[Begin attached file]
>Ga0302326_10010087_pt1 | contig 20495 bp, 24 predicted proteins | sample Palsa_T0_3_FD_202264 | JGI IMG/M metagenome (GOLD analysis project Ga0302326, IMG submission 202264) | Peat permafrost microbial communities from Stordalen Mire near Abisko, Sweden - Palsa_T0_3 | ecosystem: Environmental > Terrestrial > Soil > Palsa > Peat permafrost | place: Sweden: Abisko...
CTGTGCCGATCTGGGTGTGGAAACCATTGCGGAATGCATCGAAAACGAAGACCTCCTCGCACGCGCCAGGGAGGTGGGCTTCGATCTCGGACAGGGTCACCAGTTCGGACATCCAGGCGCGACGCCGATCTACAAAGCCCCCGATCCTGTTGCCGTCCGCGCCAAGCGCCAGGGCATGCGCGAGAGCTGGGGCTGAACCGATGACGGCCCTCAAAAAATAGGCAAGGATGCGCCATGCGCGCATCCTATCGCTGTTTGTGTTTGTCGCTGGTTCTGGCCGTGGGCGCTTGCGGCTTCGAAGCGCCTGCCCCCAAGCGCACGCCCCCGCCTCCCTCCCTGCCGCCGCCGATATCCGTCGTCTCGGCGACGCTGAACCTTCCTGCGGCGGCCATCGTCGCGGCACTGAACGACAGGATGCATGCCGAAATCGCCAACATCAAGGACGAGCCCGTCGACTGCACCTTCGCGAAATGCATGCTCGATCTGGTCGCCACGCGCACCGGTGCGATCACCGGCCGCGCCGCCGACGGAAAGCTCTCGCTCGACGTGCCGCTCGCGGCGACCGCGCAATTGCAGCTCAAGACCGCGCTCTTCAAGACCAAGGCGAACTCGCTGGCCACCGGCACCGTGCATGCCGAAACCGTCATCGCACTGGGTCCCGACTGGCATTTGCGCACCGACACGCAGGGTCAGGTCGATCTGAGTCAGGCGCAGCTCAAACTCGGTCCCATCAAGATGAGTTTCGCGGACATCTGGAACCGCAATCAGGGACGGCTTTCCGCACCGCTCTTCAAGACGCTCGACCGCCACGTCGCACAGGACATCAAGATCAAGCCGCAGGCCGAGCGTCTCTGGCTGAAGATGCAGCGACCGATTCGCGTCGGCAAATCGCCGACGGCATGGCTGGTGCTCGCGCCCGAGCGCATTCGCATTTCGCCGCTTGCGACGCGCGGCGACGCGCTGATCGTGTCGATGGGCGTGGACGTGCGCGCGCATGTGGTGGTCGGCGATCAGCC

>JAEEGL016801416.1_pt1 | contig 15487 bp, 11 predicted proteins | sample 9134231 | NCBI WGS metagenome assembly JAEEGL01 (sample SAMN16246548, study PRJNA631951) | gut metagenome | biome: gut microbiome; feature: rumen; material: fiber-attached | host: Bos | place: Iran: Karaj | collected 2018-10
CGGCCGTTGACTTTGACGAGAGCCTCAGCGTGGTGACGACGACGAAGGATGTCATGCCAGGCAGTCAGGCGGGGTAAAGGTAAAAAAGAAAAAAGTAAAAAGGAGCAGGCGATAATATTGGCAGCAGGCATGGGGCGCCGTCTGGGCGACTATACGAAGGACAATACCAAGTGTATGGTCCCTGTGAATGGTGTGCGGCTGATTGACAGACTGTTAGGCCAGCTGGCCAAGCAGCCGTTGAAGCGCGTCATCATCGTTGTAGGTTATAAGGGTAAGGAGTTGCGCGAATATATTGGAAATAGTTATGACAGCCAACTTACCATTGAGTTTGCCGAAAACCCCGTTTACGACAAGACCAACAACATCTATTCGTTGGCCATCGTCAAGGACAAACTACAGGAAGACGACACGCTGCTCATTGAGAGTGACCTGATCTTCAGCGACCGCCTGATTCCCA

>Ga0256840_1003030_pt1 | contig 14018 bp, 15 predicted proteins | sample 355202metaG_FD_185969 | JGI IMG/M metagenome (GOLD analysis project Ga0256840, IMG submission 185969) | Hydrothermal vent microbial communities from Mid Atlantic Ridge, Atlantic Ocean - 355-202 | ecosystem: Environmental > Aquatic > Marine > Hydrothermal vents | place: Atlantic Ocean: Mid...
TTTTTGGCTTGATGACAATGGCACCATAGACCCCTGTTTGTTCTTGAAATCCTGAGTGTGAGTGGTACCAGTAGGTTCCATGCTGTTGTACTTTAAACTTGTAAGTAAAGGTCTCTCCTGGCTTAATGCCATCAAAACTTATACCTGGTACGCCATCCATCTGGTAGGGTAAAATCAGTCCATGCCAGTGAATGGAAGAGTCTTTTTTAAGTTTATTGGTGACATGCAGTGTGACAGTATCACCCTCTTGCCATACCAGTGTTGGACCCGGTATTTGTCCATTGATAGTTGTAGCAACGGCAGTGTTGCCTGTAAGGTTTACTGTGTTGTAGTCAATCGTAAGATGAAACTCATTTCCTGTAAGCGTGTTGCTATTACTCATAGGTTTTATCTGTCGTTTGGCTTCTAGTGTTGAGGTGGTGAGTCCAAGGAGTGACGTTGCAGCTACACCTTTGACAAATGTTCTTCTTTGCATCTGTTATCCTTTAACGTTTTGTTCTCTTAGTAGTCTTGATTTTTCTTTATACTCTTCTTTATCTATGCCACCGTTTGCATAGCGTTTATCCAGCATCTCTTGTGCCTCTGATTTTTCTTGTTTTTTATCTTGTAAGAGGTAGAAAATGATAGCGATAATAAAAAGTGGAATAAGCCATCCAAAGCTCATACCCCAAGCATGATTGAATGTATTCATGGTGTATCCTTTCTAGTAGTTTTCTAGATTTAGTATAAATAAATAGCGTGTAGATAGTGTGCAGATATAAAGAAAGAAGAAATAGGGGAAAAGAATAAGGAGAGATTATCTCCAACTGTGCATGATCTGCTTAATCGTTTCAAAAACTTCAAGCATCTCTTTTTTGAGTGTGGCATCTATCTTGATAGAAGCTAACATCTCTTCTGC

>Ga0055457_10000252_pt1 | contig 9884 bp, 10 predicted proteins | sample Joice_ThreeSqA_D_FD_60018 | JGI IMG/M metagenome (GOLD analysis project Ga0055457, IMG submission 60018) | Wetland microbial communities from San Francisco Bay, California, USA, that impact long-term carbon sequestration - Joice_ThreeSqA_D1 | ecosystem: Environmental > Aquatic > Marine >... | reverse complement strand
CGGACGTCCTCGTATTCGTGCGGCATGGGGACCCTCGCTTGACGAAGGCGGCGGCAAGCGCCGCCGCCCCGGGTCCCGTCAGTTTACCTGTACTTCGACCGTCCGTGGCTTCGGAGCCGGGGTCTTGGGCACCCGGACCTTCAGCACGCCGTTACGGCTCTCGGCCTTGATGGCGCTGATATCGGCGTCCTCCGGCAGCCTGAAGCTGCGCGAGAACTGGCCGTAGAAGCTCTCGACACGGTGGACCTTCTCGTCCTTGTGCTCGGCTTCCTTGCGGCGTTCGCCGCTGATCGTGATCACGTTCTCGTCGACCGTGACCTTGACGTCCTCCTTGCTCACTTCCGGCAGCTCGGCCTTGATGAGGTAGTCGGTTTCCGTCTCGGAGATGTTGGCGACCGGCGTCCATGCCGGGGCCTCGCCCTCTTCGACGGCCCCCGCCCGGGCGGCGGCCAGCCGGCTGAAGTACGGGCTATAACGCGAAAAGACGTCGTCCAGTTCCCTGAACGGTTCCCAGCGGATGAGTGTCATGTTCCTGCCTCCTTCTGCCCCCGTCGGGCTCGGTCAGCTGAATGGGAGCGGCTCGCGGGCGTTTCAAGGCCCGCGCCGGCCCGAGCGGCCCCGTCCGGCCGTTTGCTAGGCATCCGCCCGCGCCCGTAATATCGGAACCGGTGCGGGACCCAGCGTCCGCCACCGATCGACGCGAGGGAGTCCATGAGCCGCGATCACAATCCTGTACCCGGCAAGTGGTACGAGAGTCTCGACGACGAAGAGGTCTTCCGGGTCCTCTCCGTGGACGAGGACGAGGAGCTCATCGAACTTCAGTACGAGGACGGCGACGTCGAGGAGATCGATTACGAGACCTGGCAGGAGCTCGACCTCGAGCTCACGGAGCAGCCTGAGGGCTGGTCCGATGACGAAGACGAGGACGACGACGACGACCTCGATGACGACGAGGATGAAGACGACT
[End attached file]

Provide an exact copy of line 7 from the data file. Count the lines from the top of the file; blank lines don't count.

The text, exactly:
>Ga0055457_10000252_pt1 | contig 9884 bp, 10 predicted proteins | sample Joice_ThreeSqA_D_FD_60018 | JGI IMG/M metagenome (GOLD analysis project Ga0055457, IMG submission 60018) | Wetland microbial communities from San Francisco Bay, California, USA, that impact long-term carbon sequestration - Joice_ThreeSqA_D1 | ecosystem: Environmental > Aquatic > Marine >... | reverse complement strand